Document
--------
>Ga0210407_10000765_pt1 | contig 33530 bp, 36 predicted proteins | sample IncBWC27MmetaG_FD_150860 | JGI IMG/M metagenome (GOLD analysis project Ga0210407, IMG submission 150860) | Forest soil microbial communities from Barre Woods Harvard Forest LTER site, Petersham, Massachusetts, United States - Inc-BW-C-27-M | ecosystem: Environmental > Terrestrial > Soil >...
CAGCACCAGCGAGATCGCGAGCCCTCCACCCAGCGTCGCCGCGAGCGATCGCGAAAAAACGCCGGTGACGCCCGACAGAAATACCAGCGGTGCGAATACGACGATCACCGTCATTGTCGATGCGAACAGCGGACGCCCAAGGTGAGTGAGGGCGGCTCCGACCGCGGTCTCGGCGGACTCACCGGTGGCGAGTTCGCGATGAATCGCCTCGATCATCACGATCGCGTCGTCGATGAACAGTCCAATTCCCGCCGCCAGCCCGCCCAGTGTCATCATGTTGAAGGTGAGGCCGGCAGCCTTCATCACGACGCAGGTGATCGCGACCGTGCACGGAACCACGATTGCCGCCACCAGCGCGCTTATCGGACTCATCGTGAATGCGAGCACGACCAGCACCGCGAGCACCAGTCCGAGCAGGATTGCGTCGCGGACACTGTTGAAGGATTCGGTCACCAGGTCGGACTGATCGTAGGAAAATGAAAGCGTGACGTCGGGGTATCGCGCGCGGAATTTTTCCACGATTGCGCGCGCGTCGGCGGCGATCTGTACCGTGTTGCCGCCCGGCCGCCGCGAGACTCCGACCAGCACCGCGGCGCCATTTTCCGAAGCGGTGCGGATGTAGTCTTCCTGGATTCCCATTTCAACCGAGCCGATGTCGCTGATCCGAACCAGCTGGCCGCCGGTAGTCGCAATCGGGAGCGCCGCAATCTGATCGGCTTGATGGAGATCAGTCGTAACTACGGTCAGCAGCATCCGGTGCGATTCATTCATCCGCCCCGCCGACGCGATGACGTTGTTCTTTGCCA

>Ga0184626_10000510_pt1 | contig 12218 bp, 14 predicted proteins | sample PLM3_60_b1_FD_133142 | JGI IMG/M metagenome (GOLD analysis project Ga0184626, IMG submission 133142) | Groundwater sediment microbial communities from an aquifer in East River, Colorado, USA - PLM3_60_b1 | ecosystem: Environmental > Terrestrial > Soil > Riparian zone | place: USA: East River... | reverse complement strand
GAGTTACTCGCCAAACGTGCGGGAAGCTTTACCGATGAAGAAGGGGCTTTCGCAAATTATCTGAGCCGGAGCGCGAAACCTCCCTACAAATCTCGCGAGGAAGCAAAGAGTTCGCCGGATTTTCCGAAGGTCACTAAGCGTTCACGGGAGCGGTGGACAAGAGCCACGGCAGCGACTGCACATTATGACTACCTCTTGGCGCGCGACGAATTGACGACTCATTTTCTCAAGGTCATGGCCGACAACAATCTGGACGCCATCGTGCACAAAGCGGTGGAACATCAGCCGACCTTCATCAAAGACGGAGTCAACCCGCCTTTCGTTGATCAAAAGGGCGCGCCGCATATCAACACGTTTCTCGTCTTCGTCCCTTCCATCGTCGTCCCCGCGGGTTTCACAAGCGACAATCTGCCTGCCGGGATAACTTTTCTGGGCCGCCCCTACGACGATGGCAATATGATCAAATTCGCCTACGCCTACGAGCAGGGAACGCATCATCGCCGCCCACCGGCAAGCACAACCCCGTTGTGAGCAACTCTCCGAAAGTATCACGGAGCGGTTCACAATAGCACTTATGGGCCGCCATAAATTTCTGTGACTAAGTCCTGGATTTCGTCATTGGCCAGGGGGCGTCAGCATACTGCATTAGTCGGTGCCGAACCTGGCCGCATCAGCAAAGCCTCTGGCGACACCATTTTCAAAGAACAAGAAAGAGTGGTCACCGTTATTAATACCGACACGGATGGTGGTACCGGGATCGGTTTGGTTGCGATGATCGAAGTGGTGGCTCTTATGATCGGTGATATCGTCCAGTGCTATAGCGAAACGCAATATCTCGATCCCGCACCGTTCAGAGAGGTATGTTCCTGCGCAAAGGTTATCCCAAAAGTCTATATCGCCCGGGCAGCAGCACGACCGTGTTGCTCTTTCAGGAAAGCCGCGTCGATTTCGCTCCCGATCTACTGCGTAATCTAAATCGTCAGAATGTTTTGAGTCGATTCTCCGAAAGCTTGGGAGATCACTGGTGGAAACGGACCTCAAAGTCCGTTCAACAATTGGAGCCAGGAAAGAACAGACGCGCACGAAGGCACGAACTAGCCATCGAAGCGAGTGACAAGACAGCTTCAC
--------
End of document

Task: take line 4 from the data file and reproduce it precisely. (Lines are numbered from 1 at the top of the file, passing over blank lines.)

GAGTTACTCGCCAAACGTGCGGGAAGCTTTACCGATGAAGAAGGGGCTTTCGCAAATTATCTGAGCCGGAGCGCGAAACCTCCCTACAAATCTCGCGAGGAAGCAAAGAGTTCGCCGGATTTTCCGAAGGTCACTAAGCGTTCACGGGAGCGGTGGACAAGAGCCACGGCAGCGACTGCACATTATGACTACCTCTTGGCGCGCGACGAATTGACGACTCATTTTCTCAAGGTCATGGCCGACAACAATCTGGACGCCATCGTGCACAAAGCGGTGGAACATCAGCCGACCTTCATCAAAGACGGAGTCAACCCGCCTTTCGTTGATCAAAAGGGCGCGCCGCATATCAACACGTTTCTCGTCTTCGTCCCTTCCATCGTCGTCCCCGCGGGTTTCACAAGCGACAATCTGCCTGCCGGGATAACTTTTCTGGGCCGCCCCTACGACGATGGCAATATGATCAAATTCGCCTACGCCTACGAGCAGGGAACGCATCATCGCCGCCCACCGGCAAGCACAACCCCGTTGTGAGCAACTCTCCGAAAGTATCACGGAGCGGTTCACAATAGCACTTATGGGCCGCCATAAATTTCTGTGACTAAGTCCTGGATTTCGTCATTGGCCAGGGGGCGTCAGCATACTGCATTAGTCGGTGCCGAACCTGGCCGCATCAGCAAAGCCTCTGGCGACACCATTTTCAAAGAACAAGAAAGAGTGGTCACCGTTATTAATACCGACACGGATGGTGGTACCGGGATCGGTTTGGTTGCGATGATCGAAGTGGTGGCTCTTATGATCGGTGATATCGTCCAGTGCTATAGCGAAACGCAATATCTCGATCCCGCACCGTTCAGAGAGGTATGTTCCTGCGCAAAGGTTATCCCAAAAGTCTATATCGCCCGGGCAGCAGCACGACCGTGTTGCTCTTTCAGGAAAGCCGCGTCGATTTCGCTCCCGATCTACTGCGTAATCTAAATCGTCAGAATGTTTTGAGTCGATTCTCCGAAAGCTTGGGAGATCACTGGTGGAAACGGACCTCAAAGTCCGTTCAACAATTGGAGCCAGGAAAGAACAGACGCGCACGAAGGCACGAACTAGCCATCGAAGCGAGTGACAAGACAGCTTCAC